Although it has been hailed by climate scientists and activists around the world, Bloomberg reports the pope’s encyclical on climate change “will find skepticism even among the faithful” in communities like Charleston, West Virginia, where coal has been king for centuries.
“He’s going to be accused of being a radical, and a socialist,” said Monseigneur Edward Sadie of Charleston, who has been preaching for weeks about how climate change hurts the vulnerable. “But I don’t know anybody that has the opportunity to speak to so many people as does Pope Francis.”
He added that “I have many Catholics who make their living off of coal, and have been very successful making money off of coal.” But “I’m sure the Holy Father will remind us that God has created the world and gave us the use of it, not just for ourselves but for future generations…My role is to help people understand the importance of the issue and some of the details of the issue and what impact it has on people other than themselves.”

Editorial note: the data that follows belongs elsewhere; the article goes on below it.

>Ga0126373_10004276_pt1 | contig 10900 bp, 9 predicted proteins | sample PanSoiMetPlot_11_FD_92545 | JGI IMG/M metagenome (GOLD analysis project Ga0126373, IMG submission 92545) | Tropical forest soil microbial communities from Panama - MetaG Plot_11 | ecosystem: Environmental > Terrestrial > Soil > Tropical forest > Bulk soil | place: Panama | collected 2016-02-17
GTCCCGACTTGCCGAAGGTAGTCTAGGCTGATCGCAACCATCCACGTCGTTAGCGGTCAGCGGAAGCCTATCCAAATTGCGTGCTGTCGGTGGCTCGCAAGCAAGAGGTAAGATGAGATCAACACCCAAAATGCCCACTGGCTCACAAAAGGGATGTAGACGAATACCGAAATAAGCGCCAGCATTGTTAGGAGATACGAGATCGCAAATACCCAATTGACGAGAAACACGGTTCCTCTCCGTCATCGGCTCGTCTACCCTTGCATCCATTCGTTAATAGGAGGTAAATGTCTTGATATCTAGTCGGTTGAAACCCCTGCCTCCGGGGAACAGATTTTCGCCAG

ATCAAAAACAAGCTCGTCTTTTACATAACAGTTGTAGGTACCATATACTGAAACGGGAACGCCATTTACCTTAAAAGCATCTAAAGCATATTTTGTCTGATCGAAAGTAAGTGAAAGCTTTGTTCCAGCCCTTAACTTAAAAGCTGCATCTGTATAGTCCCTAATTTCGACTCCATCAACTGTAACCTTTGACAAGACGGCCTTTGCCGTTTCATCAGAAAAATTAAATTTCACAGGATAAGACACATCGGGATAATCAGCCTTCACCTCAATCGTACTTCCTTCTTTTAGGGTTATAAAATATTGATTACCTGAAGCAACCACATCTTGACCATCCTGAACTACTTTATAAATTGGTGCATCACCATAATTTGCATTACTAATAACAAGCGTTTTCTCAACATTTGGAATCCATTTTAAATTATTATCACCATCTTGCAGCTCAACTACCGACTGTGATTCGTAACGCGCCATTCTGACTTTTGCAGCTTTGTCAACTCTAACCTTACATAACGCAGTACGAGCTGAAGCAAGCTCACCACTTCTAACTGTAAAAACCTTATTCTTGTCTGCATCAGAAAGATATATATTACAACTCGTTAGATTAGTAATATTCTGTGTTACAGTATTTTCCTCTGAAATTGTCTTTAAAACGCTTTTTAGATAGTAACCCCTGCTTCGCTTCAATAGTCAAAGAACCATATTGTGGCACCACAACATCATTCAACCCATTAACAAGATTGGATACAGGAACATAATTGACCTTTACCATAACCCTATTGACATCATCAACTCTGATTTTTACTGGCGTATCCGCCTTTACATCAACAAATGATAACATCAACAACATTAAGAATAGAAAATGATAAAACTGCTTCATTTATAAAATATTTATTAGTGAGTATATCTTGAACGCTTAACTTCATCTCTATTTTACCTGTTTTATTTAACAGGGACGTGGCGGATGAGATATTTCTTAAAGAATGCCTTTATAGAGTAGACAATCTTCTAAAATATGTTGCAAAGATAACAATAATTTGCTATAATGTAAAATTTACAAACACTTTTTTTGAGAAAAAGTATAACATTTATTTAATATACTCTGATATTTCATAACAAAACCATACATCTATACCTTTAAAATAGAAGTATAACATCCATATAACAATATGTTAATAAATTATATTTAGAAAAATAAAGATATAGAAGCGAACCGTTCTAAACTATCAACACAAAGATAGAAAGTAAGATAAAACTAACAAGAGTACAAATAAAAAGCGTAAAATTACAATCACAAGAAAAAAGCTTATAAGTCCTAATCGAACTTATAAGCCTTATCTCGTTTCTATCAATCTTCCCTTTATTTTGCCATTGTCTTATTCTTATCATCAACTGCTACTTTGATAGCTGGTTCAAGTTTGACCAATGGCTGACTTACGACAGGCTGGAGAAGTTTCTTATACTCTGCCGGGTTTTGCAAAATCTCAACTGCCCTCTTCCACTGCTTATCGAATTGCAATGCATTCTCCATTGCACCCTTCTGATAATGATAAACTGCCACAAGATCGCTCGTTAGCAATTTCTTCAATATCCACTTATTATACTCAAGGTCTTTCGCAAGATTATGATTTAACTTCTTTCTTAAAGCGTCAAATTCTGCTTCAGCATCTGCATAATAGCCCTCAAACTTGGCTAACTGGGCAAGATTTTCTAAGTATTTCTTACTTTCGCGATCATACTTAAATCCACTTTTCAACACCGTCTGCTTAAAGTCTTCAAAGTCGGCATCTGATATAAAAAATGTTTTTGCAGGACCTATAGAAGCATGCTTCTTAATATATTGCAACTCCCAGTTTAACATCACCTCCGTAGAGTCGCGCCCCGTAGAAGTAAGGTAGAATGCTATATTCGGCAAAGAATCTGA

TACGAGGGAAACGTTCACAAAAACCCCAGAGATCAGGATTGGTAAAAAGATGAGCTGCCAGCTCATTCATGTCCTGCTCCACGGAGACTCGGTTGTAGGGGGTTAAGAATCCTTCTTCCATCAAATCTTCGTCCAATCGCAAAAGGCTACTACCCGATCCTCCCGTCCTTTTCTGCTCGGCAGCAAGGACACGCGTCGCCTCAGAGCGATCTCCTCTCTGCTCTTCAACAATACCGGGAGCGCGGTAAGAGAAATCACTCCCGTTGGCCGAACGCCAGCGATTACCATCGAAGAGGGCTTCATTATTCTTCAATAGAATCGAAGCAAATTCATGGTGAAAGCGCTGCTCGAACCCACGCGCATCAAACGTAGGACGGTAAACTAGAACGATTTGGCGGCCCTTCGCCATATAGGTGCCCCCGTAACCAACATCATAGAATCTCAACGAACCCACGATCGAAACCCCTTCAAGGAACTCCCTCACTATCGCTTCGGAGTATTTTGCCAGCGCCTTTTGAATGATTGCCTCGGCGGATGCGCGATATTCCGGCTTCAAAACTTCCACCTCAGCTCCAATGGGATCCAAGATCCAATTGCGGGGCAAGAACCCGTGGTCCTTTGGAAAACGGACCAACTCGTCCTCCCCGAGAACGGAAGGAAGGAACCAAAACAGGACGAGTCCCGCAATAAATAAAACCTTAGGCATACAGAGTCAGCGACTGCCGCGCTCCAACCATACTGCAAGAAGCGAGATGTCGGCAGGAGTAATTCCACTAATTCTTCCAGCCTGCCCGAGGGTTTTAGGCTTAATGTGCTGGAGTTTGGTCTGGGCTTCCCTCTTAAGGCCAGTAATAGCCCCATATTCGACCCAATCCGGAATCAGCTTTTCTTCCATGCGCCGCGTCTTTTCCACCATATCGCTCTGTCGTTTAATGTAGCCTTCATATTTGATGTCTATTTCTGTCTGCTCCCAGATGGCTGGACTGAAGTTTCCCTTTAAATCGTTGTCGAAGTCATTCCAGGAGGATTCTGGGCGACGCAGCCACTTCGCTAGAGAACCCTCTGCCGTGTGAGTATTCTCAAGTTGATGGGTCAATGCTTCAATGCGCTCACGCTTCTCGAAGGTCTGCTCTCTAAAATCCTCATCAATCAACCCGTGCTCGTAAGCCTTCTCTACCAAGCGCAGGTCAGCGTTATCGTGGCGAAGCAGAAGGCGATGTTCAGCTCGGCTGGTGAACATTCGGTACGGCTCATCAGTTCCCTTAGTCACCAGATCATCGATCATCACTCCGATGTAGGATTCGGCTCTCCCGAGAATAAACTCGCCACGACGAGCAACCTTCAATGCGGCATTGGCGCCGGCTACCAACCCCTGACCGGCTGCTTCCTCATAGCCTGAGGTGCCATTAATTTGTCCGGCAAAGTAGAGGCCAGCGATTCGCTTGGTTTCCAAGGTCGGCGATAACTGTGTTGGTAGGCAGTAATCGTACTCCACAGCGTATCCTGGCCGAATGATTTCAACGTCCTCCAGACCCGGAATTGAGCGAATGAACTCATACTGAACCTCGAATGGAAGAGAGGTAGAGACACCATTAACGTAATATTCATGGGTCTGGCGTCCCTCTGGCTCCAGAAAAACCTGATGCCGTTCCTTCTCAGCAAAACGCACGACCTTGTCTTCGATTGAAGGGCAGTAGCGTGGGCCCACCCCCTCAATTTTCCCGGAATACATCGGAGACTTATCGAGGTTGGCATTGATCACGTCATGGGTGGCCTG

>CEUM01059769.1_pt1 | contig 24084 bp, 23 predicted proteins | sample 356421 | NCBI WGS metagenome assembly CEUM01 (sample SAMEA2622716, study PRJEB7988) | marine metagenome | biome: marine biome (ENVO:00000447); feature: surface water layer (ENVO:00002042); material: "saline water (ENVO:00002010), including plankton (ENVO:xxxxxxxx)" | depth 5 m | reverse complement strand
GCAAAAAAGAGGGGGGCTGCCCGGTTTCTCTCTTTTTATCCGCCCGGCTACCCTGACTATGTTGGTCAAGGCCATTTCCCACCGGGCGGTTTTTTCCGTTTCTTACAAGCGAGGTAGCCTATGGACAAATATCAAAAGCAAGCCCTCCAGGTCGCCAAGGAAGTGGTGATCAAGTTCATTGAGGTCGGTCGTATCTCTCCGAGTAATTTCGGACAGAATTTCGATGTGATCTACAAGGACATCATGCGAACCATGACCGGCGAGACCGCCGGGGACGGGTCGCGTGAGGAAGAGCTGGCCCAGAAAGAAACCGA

“There will be pushback, absolutely,” said Robert Gorman, executive director of Catholic charities in a Louisiana diocese that depends heavily on the oil and gas industry. On the other hand, “I can guarantee you, everyone knows that we have relative sea level rise,” he told Bloomberg. “You can see it in our front yards.”
The diocese “has spent $700,000 over the last decade helping poor and elderly church members retrofit homes imperilled by rising sea levels,” Nussbaum and Loh write.